• KLF16 impacts on cellular lipid catabolism by directly binding to the GGGGCCCG element mapped in the peroxisome proliferator-activated receptor α (PPARα) gene promoter (from −435bp to −426bp) and activating PPARα gene transcription. Restoration of PPARα expression does recover from hepatic steatosis and insulin resistance evoked by a KLF16 deficiency.

How might it impact on clinical practice in the foreseeable future?

  • Impaired fatty acid oxidation acts as a predominant risk factor of hepatic fat accumulation and insulin resistance. Our present findings prove the crucial importance of KLF16 in promoting hepatic lipid catabolism and insulin sensitivity in a PPARα-dependent manner. Targeting the KLF16–PPARα pathway supplies the molecular evidence of a novel therapeutic approach to the treatment of NAFLD.

Introduction

A well-coordinated lipid metabolism, including fatty acid oxidation, lipogenesis, and lipoprotein uptake and secretion, keeps mammals in healthy conditions.1 The ectopic overaccumulation of fatty acids drives the development of highly prevalent metabolic diseases, like hyperlipidaemia, diabetes and non-alcoholic fatty liver disease (NAFLD).2 Approximately 15%–80% of normal and obese individuals display early manifestations of hepatic steatosis due to a high-fat diet (HFD) or an excessive alcohol intake.3 Although a severely impaired energy homeostasis, inflammation and redox balance associate with liver steatosis progression, the underlying causative mechanisms of a progressively worsening NAFLD remain incompletely understood.

In patients with NAFLD, an impaired fatty acid oxidation is characterised by an inordinate deposition of triglycerides (TGs) inside the hepatocytes. The subsequent onset of insulin resistance, inflammation and oxidative stress aggravate NAFLD phenotype and drive the progress to non-alcoholic steatohepatitis, fibrosis, cirrhosis and even hepatocellular carcinoma.4 5 Thus, restoration of fatty acid oxidation was proposed as an effective strategy to protect against NAFLD.6 The transcriptional factor peroxisome proliferator-activated receptor α (PPARα) is a predominant regulator of hepatic lipid homeostasis. Under physiological conditions, PPARα pharmacological or genetic activation increased the expression of genes involved in mitochondrial and microsomal fatty acid oxidation, facilitating gluconeogenesis and acetyl-CoA synthesis to provide the needed ATP and nicotinamide adenine dinucleotide phosphate.7 Persistent PPARα activators could promote liver peroxisomal and mitochondrial fatty acid oxidation and have been used to treat NAFLD in clinical settings.8–10 Conversely, PPARα deficiency led to mitochondrial dysfunction and predisposed mice to hyperketonaemia and hyperglycaemic symptoms.11 PPARα knockout mice displayed a pronounced reactive oxygen species (ROS) generation when fed on HFD.12 Therefore, targeting PPARα may be an effective therapeutic strategy for NAFLD.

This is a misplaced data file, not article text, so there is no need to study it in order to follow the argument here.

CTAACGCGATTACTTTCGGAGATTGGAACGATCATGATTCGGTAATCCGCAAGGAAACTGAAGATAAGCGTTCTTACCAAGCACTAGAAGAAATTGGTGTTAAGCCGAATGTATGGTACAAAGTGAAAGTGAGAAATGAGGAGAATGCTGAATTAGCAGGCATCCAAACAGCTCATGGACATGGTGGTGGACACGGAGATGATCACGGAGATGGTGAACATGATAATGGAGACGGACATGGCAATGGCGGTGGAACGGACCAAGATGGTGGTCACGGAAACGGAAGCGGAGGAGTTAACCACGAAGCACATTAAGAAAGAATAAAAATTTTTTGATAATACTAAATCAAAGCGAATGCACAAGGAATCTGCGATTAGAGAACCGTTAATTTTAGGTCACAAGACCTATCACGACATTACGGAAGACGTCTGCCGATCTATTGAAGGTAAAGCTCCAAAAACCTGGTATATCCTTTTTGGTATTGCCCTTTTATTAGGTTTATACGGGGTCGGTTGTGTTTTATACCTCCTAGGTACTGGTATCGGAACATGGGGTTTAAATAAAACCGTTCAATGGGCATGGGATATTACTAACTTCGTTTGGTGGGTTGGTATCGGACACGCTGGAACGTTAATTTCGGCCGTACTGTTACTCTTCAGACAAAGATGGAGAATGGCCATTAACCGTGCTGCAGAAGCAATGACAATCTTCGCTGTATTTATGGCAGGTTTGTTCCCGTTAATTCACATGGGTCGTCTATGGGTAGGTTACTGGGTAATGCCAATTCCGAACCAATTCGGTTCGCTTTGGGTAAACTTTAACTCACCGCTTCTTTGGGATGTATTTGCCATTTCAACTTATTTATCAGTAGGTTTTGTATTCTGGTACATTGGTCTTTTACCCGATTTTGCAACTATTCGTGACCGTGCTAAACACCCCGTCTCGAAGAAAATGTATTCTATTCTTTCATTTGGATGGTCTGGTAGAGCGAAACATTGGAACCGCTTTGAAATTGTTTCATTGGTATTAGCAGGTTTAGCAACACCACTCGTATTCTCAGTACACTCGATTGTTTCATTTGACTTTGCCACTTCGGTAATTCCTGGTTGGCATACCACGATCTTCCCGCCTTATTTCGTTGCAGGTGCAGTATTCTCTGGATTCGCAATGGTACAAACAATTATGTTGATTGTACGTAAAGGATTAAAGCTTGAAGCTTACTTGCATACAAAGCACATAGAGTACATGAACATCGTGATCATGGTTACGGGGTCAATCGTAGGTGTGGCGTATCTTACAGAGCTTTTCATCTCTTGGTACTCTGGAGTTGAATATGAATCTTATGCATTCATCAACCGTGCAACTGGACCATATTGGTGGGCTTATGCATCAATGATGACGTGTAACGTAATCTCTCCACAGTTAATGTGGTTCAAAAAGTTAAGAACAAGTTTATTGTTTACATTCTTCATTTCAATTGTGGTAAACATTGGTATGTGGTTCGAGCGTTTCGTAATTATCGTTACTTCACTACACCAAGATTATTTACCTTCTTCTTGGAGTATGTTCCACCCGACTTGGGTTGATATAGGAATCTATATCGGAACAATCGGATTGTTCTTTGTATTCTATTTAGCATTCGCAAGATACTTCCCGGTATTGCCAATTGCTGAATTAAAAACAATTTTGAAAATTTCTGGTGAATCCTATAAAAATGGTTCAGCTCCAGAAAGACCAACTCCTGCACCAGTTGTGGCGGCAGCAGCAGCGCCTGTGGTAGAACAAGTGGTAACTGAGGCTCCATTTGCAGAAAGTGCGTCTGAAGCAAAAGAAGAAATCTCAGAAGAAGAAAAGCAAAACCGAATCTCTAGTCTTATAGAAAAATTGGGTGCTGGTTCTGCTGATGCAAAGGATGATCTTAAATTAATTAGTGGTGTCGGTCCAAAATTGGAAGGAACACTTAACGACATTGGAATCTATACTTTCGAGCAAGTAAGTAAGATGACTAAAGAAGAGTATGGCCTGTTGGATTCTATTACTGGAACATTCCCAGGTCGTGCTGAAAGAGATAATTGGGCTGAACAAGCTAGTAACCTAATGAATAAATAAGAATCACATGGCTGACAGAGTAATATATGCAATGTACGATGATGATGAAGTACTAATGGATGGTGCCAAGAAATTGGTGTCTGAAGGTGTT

Krüppel-like factor 16 (KLF16), consisting of Cys2/His2 zinc-finger DNA-binding proteins, belongs to a family of transcription factors rich in GT-binding or GC-binding sites. KLF16 coordinates multiple biological processes including growth, cell metabolism and cell death.13 14 As a critical member of KLF family, KLF16 possesses a shared basic transcription element binding protein KLF group and associates with reproductive endocrinology by silencing specificity protein (Sp)/KLF sites.15 However, hitherto, the role of KLF16 in hepatic lipid metabolism and insulin response had not been investigated.

Materials and methods

Patient tissue preparation

Liver samples were taken from 66 patients with biopsy for cholecystitis and preoperative testing at the First Affiliated Hospital of Guangzhou University of Chinese Medicine. Written informed consent was obtained from each patient included in the study. Viral and alcoholic hepatitis were ruled out in this study. None of the patients were treated with a lipid/glucose-lowering therapy. Samples were divided into normal group and NAFLD group based on gold-standard histological classification (NAFLD activity score (NAS)) and liver pathology.

Tolerance test

Mice were intraperitoneal injection (i.p.) injected with D-glucose (1–2 g/kg) or pyruvate sodium (1–1.5 g/kg) after 16-hour fasting. For the insulin tolerance test, mice were i.p. injected with insulin (0.5–0.75 U/kg) after 6-hour fasting. Blood glucose levels were measured respectively from the tail vein using a glucose monitor (OneTouch Ultra; On Call EZII, China) at 0, 15, 30, 45, 60, 90 and 120 min.

Cell culture

Mouse primary hepatocytes (MPHs) were isolated from livers of male C57BL/6J mice, PPARα−/− mice or Klf16alb−/− mice (8 weeks old) as previously reported. Briefly, liver cells were isolated by injection of 0.5 mg/mL type collagenase (Sigma) through the inferior vena cava after anaesthesia in mice. Trypan blue dyes were used to detect cell activity (70% or more). Then, MPHs were cultured in RPMI-1640 Medium containing 10% fetal bovine serun (FBS), 100 units/mL penicillin and 0.1 mg/mL streptomycin. MPHs were infected with Ad-Gfp, Ad-Klf16, Ad-shLuci, Ad-shKlf16 or Ad-Pparα for 24 hours, and the medium was replaced with oleic acid and palmitic acid (OA and PA) containing fresh medium for another 24 hours. To inhibit PPARα, MPHs were treated with GW6471 (10 µM, MedChemExpress). Cells were then collected for further analysis.

Chromatin immunoprecipitation (ChIP) assay

Liver samples from indicated mice were lysised and collected. The ChIP assay were done using EZ ChIP Chromatin Immunoprecipitation Kit (Cell Signaling Technology, Danvers, USA), following the manufacturer’s instructions. The protein–DNA complexes were immunoprecipitated with mouse IgG antibody (control) or anti-KLF16 antibody. The promoter region of PPARα was amplified by PCR and qPCR, using primers: F:CACTGCCGTCCAGGGGGTGT; R:CCCTGCGGGGTCCCGCGGCG.